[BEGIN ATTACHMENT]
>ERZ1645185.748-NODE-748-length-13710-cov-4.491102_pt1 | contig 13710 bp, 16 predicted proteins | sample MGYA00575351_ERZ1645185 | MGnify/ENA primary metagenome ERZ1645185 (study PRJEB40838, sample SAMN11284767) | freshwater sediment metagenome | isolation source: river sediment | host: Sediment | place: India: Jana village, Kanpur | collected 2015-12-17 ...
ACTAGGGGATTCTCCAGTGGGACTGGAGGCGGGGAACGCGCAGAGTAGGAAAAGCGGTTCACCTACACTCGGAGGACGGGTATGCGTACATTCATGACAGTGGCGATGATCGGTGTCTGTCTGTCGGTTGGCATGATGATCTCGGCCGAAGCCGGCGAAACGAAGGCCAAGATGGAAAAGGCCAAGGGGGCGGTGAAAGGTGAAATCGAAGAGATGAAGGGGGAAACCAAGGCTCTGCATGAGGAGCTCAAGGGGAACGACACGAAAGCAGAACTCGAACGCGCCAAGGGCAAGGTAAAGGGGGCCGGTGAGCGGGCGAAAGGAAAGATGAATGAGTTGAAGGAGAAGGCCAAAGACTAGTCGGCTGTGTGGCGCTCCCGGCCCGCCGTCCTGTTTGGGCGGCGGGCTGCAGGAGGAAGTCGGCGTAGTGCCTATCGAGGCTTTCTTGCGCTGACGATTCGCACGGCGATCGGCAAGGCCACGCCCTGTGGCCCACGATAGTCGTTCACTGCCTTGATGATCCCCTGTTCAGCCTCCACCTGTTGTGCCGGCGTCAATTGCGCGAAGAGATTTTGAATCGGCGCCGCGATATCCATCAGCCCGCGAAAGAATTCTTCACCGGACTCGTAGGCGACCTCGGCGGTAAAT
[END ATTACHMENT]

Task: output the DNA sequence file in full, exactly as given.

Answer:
>ERZ1645185.748-NODE-748-length-13710-cov-4.491102_pt1 | contig 13710 bp, 16 predicted proteins | sample MGYA00575351_ERZ1645185 | MGnify/ENA primary metagenome ERZ1645185 (study PRJEB40838, sample SAMN11284767) | freshwater sediment metagenome | isolation source: river sediment | host: Sediment | place: India: Jana village, Kanpur | collected 2015-12-17 ...
ACTAGGGGATTCTCCAGTGGGACTGGAGGCGGGGAACGCGCAGAGTAGGAAAAGCGGTTCACCTACACTCGGAGGACGGGTATGCGTACATTCATGACAGTGGCGATGATCGGTGTCTGTCTGTCGGTTGGCATGATGATCTCGGCCGAAGCCGGCGAAACGAAGGCCAAGATGGAAAAGGCCAAGGGGGCGGTGAAAGGTGAAATCGAAGAGATGAAGGGGGAAACCAAGGCTCTGCATGAGGAGCTCAAGGGGAACGACACGAAAGCAGAACTCGAACGCGCCAAGGGCAAGGTAAAGGGGGCCGGTGAGCGGGCGAAAGGAAAGATGAATGAGTTGAAGGAGAAGGCCAAAGACTAGTCGGCTGTGTGGCGCTCCCGGCCCGCCGTCCTGTTTGGGCGGCGGGCTGCAGGAGGAAGTCGGCGTAGTGCCTATCGAGGCTTTCTTGCGCTGACGATTCGCACGGCGATCGGCAAGGCCACGCCCTGTGGCCCACGATAGTCGTTCACTGCCTTGATGATCCCCTGTTCAGCCTCCACCTGTTGTGCCGGCGTCAATTGCGCGAAGAGATTTTGAATCGGCGCCGCGATATCCATCAGCCCGCGAAAGAATTCTTCACCGGACTCGTAGGCGACCTCGGCGGTAAAT